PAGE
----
Cradic departed for Cape Girardeau and the coaching position at Southeast. Bess remembers competing for the Three Rivers position against a crowded field.
"There sure were a lot of people who wanted the job," Bess said. "I'm indebted to Bob Cradic and the president of the college for giving me that opportunity."
His first team went 27-10 and finished fourth in the junior college national tournament. His teams have made it back to the tournament 12 more times, including the 1979 and 1992 national championship squads.
His 2005-06 edition of the Raiders will be his 36th straight team with a winning record.
It's a different game at the junior college level than when Bess first arrived.
"When I first took the job here, I got all the good Southeast Missouri players and we could compete," Bess said. "It was kind of a well-kept secret."
No doubt aided by Bess's success, that soon began to change.
"The four-year schools started wanting my guys, and then they started moving in on the potential freshmen that I was getting so I had to branch out," Bess said.
What began as an annual recruiting effort in one corner of the state is now a global enterprise.
"We had to have what I call the 'national/international' recruiting philosophy," Bess said. "We just have to go where the players are."
That has led Bess and his staff to Eastern Europe and Africa in recent years. He recalls one particularly frustrating trip to Nigeria in the mid-1990s.
"I spent eight days over there. I had two guys coming out of there; the two best kids in Lagos -- 6-[foot]-8 and 6-9 -- and couldn't get them out," Bess said. "All of a sudden, [the government] just tightened things up and wouldn't let them out."
Junior college teams can have four international players on their roster. That's the goal Bess sets for his team each year.
"We're allowed four international kids, so we try to keep four international kids because we can get a better athlete there than we can get over here," he said.
Bess is aided in his recruiting efforts by his two assistants, both former players: Dominic Okon from Nigeria, and Brian Bess, the coach's son who was born in 1971.
Brian Bess played for his father at Three Rivers from 1989 to 1991.
Father and boss is effusive in his praise.
"He has just been such a help, such a blessing to me," Gene Bess said. "My other assistant, Dominic Okon, just a super person. I've never had it so good as I have it right now."
Bess is coach, athletic director and teacher. He's a deacon in the First Baptist Church. With his wife, two kids and four grandchildren, he has well-established roots at Three Rivers.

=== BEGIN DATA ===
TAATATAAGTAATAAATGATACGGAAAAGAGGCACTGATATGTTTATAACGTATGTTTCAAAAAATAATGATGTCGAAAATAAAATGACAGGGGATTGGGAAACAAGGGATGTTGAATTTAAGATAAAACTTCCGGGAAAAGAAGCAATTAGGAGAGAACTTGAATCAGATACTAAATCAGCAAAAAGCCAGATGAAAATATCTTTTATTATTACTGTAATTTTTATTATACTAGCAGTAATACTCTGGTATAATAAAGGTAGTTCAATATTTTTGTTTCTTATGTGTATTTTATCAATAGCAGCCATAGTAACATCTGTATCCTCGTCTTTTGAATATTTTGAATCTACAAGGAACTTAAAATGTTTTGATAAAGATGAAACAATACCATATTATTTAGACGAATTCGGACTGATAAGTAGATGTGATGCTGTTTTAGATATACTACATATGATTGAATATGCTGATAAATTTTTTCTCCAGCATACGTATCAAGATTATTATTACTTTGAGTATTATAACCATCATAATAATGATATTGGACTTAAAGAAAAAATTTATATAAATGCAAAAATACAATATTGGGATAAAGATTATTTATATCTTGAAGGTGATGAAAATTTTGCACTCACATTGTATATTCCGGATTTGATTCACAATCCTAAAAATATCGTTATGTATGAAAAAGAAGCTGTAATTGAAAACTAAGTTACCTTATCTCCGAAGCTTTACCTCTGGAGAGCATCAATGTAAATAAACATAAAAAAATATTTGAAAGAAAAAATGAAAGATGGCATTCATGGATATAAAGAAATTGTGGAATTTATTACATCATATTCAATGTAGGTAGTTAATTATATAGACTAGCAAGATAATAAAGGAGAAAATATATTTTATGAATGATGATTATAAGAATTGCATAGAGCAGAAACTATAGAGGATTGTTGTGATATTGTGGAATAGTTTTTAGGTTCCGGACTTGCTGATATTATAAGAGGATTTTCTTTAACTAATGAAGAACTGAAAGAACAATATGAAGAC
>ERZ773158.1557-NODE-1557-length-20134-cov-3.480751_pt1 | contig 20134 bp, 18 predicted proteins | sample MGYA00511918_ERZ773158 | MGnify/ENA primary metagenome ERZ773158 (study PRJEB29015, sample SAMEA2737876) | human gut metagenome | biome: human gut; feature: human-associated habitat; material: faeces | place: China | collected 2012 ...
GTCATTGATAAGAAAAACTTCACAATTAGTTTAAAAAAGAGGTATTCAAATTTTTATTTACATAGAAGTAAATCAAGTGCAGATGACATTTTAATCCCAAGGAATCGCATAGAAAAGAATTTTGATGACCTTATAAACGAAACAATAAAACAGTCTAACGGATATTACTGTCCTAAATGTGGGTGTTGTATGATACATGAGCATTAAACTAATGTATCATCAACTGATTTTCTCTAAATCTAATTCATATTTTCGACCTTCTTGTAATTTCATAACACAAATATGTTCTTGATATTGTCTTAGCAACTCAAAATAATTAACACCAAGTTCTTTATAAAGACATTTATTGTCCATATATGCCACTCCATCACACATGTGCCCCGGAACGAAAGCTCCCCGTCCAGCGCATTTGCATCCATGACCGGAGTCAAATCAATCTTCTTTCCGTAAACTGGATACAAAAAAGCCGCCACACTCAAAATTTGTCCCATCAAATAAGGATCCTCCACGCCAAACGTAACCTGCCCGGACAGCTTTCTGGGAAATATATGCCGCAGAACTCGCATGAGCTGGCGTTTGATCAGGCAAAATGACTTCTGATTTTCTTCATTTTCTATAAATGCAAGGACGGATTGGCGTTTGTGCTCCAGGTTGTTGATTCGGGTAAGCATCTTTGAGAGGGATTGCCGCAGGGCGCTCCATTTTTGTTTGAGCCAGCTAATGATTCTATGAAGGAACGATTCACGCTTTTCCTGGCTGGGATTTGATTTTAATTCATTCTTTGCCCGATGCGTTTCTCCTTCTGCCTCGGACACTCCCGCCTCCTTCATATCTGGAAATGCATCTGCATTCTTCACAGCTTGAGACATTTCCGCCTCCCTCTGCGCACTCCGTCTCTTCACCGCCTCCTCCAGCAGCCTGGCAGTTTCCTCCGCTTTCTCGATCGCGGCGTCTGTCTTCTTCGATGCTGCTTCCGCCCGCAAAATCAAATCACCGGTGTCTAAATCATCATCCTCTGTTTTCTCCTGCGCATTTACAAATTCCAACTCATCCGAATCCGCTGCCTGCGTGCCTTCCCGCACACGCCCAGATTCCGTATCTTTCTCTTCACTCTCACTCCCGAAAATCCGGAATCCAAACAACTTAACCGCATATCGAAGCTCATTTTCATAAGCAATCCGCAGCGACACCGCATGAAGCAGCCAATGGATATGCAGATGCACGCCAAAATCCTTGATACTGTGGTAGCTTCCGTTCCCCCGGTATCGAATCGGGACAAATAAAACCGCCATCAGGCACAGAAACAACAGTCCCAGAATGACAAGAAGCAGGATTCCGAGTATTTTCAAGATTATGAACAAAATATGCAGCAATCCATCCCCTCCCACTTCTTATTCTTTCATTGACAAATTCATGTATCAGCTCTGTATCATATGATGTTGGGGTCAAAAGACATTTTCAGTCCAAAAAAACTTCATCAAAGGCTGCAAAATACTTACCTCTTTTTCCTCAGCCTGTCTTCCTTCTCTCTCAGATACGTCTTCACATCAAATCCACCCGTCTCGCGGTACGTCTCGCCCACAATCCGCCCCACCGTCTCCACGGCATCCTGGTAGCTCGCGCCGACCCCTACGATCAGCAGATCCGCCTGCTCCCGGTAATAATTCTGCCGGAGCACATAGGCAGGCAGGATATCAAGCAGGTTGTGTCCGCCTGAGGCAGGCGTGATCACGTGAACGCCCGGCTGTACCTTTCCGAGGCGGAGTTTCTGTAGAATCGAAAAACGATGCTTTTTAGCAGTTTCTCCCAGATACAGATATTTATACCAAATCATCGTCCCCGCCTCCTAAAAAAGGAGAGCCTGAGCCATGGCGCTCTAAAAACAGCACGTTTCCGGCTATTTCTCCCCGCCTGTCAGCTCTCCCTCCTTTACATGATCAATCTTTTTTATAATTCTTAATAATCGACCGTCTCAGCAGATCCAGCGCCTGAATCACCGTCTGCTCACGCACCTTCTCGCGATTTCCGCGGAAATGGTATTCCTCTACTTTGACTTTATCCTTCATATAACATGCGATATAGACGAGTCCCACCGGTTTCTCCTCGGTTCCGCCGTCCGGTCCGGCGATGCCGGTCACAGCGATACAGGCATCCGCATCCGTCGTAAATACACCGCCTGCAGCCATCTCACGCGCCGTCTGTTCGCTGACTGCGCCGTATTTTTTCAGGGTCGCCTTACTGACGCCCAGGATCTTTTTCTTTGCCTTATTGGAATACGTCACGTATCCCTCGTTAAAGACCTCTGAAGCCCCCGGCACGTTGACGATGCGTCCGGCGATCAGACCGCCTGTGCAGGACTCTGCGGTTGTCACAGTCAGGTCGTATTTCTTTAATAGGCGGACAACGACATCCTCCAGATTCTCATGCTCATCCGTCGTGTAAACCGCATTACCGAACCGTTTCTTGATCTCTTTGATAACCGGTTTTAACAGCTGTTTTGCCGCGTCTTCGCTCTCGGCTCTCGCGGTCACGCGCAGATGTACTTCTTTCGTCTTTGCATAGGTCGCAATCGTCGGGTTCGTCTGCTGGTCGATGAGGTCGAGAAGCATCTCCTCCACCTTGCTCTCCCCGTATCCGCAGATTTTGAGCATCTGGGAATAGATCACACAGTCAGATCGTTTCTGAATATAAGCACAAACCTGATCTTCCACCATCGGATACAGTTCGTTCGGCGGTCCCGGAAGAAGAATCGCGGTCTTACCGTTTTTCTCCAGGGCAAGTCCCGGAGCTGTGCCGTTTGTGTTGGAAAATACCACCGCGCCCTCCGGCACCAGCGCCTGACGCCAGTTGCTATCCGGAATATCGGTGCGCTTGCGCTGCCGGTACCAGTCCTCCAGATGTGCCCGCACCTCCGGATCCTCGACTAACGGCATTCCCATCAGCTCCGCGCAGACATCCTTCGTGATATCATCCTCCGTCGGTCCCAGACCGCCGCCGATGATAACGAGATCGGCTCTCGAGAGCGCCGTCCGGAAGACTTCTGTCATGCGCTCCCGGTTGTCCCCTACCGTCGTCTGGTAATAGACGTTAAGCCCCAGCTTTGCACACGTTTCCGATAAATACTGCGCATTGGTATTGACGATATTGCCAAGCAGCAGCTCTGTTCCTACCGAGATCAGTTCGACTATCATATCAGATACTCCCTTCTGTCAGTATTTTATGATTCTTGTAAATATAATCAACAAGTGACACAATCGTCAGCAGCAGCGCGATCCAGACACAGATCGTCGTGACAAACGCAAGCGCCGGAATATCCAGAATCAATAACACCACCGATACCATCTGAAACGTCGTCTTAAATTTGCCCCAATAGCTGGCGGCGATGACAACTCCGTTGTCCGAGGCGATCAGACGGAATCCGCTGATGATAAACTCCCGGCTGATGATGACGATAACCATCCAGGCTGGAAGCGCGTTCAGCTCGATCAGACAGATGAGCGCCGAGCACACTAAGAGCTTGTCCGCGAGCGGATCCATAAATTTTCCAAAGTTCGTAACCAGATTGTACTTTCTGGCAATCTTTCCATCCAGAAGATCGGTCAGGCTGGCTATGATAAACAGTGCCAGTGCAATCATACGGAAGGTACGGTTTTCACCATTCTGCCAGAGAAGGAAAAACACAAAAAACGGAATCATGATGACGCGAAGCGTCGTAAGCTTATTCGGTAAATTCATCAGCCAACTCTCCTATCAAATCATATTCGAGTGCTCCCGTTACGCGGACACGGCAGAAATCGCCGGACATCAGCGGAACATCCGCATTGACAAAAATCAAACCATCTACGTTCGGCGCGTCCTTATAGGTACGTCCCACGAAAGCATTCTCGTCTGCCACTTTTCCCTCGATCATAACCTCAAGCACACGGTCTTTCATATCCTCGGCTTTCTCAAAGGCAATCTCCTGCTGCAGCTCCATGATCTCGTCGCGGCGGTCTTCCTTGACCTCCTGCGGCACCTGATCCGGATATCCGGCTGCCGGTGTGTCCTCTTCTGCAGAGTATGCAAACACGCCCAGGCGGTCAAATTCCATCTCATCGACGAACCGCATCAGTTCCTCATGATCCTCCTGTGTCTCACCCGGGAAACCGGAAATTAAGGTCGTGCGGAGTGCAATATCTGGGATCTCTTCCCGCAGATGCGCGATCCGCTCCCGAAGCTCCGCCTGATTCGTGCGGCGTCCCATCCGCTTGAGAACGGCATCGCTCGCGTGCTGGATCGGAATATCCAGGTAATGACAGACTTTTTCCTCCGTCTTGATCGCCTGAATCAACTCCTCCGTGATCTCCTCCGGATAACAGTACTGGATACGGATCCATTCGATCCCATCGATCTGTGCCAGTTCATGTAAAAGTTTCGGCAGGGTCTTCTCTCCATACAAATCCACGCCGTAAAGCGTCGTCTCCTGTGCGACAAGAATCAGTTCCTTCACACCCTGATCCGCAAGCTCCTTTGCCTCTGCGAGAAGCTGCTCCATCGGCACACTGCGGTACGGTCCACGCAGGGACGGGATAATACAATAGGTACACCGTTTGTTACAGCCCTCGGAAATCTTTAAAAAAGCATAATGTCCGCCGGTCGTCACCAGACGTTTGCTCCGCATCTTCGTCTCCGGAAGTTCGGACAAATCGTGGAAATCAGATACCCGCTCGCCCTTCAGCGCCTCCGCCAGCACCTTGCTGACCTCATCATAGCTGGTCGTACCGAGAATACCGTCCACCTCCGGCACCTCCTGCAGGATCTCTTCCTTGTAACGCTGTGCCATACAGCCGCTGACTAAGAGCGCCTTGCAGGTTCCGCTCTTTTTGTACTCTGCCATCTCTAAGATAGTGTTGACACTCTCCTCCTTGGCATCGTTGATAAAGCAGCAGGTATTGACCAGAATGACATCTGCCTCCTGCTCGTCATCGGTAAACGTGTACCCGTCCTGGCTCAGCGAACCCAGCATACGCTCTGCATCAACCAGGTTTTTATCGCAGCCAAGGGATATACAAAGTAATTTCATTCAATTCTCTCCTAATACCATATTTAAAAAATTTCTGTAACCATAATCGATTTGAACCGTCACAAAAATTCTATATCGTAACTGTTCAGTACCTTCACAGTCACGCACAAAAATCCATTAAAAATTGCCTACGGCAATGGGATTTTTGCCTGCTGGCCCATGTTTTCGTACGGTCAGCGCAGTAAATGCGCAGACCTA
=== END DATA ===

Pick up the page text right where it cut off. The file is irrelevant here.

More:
But more than once, Bess has confronted tempting offers that made him ponder his future in Poplar Bluff.
He remembers the time Norm Stewart and the University of Missouri came calling. Stewart wanted Bess to be his assistant after watching Three Rivers battle Moberly's Mitch Richmond, who went on star at Kansas State and the NBA.
"He couldn't believe the job that I had done with pretty average talent," Bess said. "He said if he lost one of his assistants, he was going to hire me. I was honored by that."
Stewart's assistant coach didn't leave, and the offer never materialized.
But the one offer that really gave Bess pause to consider the possibility of a larger stage was Southwest Missouri State back in 1980.
"The AD called me and said I didn't act like I wanted it," Bess said. "I was kind of relieved I didn't get it. A month later, I wished I had gone at it.
"Ideally. you need to move up. That was probably as close as I ever came to leaving here."
Dave Porter was the high school basketball coach at Poplar Bluff at that time. The two teams shared a gym back then.
"Gene's ego didn't demand the highest levels," Porter said. "He didn't need to be called a D-I coach. He just needed to be called coach."
Porter left Poplar Bluff for St. Louis in 1985, and has coached at Lafayette High School ever since. The Caruthersville native has compiled more than 550 victories in his coaching career. He was deeply influenced by his time observing Three Rivers' practices and games.
"The thing that helped me the most was the eight years of watching Gene Bess doing his magic," Porter said. "He's one of the best coaches ever -- at all levels. One of the greatest sins, educationally, is that Gene Bess has never written a book."
That book would include chapters on all the great players that have come through Bess's program over the years: University of Alabama and NBA player Latrell Sprewell, Mizzou's Marvin "Moon" McCrary and Kansas State's Anthony Beane to name just a few.
It would also feature the Bess coaching tree -- prominent on high school basketball courts every winter in Southeast Missouri. Notre Dame's Paul Hale, Kelly's Cory Johnson, Kennett's Sam Weaver and New Madrid Central's Lennies McFerren all played for Bess at Three Rivers.
"Everything I learned about the game of basketball, I learned from Gene Bess or Coach Bess," said McFerren, whose teams at Charleston won nine state championships. "I don't call him Gene Bess. He's always Coach Bess, you know. I see a lot of coaches that I respect, but as far as an influence, he is the only one."
That influence extends beyond the court.
"We have great expectations of our players," Bess said. "We try to deal really closely with them. We try to make them understand we love them even though sometimes we don't treat them like their mother would."
The daily regimen includes weight training. Bess has employed it since his earliest coaching days. He got the idea while attending college from future Southeast baseball coach Joe Uhls.
"He convinced me that strength goes right along with quickness," Bess said.
In addition to the countdown to 1,000 victories, one of the capstones to his long career will come this weekend. Bess will be inducted into the Missouri Sports Hall of Fame on Sunday.
When the names of other honorees are mentioned -- including St. Louis Cardinals manager Tony LaRussa and former Kansas State football coach Bill Snyder -- the coach's face lights up and he flashes a broad smile.
"I'll be in tall cotton," he said.
Gene Bess, the son who chose college over the family farm, has been in tall cotton for a very long time.